His prayer – and ours

Prayer is one of the big themes of Lent, and Jesus taught us his own prayer – to be ours. Here are some thoughts about it, bit by bit…

Our Father who art in heaven – We are talking to God who is “dear father” or “ dad” who loves us, not some neutral distant deity

Hallowed be thy name – Jesus starts with praise and worship, not by asking for something, as we so often do. This puts us in right relationship with God,

Thy kingdom come – This is one of Jesus favourite words. But what does it mean? Heaven? The afterlife? Some paradise?

Thy will be done on earth as it is in heaven The Kingdom is wherever God’s will is being carried out – perfectly through Jesus and in heaven. We are to bring about the Kingdom on earth by following God’s will day by day.

Give us this day our daily bread – As we pray for the coming of the Kingdom, we ask the Lord to supply our daily needs, symbolized by bread. This would also include of course the Eucharist.

And forgive us our trespasses – Now we ask for the healing of our relationship with God through forgiveness, one of Our Lord’s most important themes

As we forgive those who trespass against us – We ask the Lord to help us to forgive others as we are forgiven. Perhaps his forgiveness can only get through to us in proportion to how we forgive others…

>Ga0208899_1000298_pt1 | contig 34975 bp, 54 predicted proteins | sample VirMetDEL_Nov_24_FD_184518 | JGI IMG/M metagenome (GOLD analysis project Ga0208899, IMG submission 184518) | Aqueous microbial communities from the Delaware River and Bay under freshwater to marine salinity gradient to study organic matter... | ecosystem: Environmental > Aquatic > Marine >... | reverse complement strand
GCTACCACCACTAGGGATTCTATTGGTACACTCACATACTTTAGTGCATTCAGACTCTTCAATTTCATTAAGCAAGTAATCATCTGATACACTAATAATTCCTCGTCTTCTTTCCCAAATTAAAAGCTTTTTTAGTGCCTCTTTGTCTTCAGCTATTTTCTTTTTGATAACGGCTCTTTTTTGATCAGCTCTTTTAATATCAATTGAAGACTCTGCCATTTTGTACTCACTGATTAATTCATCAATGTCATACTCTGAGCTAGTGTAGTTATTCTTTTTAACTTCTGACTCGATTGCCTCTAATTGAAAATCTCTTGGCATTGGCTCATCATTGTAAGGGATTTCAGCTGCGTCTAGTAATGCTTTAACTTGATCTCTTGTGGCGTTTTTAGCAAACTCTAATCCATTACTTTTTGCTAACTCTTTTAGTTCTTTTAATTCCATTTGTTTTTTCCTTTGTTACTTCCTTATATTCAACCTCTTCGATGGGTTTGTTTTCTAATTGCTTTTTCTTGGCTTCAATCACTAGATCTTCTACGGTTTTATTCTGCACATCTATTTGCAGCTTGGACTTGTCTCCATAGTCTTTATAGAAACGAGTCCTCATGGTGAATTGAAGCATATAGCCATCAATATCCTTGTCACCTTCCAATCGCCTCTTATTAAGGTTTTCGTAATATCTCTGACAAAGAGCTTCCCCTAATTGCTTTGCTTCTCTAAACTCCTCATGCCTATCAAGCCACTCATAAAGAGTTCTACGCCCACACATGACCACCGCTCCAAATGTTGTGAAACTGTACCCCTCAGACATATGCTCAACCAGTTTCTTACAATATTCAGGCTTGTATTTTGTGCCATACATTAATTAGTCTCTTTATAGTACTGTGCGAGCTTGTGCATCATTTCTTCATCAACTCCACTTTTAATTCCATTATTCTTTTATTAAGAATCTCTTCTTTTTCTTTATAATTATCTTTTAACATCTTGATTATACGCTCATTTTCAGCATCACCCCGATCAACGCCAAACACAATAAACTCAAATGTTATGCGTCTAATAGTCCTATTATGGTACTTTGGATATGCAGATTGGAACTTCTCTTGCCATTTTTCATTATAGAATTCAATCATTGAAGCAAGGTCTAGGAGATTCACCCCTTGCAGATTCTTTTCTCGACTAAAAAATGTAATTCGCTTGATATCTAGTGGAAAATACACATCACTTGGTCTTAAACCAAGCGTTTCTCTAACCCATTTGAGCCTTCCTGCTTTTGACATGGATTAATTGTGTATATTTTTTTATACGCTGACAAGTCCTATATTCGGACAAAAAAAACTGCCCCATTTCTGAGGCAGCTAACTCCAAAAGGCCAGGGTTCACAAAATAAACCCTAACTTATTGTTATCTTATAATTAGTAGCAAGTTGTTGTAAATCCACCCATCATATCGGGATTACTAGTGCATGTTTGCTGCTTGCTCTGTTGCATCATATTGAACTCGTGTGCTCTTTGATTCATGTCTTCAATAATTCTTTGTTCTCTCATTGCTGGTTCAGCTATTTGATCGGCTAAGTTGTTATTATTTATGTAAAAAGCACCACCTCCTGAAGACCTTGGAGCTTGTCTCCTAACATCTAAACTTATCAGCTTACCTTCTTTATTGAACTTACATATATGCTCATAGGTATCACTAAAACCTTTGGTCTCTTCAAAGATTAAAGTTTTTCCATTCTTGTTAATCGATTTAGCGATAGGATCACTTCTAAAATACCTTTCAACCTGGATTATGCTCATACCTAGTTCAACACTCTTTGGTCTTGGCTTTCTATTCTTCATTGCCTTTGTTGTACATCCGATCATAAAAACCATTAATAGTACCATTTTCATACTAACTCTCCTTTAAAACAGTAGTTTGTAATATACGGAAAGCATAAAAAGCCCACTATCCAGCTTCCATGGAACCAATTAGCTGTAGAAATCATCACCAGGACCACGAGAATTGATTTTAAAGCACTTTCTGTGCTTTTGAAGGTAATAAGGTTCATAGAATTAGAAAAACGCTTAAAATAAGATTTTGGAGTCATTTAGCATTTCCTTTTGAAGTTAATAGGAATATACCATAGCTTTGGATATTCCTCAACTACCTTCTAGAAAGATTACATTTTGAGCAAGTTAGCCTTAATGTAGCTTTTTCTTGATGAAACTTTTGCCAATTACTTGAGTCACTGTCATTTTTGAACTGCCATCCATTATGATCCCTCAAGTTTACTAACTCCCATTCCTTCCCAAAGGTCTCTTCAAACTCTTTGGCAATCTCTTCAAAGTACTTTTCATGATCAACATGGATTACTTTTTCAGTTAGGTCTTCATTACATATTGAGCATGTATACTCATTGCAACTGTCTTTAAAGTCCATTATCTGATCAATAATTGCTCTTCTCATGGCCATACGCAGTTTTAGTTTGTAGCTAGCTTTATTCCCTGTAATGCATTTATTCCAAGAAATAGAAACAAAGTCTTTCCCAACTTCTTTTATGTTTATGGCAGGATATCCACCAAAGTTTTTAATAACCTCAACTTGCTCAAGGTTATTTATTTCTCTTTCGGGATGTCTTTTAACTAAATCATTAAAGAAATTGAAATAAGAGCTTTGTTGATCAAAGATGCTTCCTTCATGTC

And lead us not into temptation – Generally agreed to not be a perfect translation of the original, because God can’t lead us into temptation! “Do not put us to the test” might be better. We are weak human beings, easily tempted and quick to fall, we need help.

But deliver us from evil – Modern scholars tell us that this is personification of evil, perhaps better translated as “The evil one”.

So we can see a beautiful movement in this great prayer. We start from God, then pray His Kingdom down to earth. As it comes, we ask God to support us day by day. We then remember our relationships, with God and with our neighbour, as the Kingdom prompts us. Finally we move out into the future, asking for the Lord’s ongoing protection and strength.

There we have it – the prayer of the Lord, the Lord’s Prayer.

Fr Matthew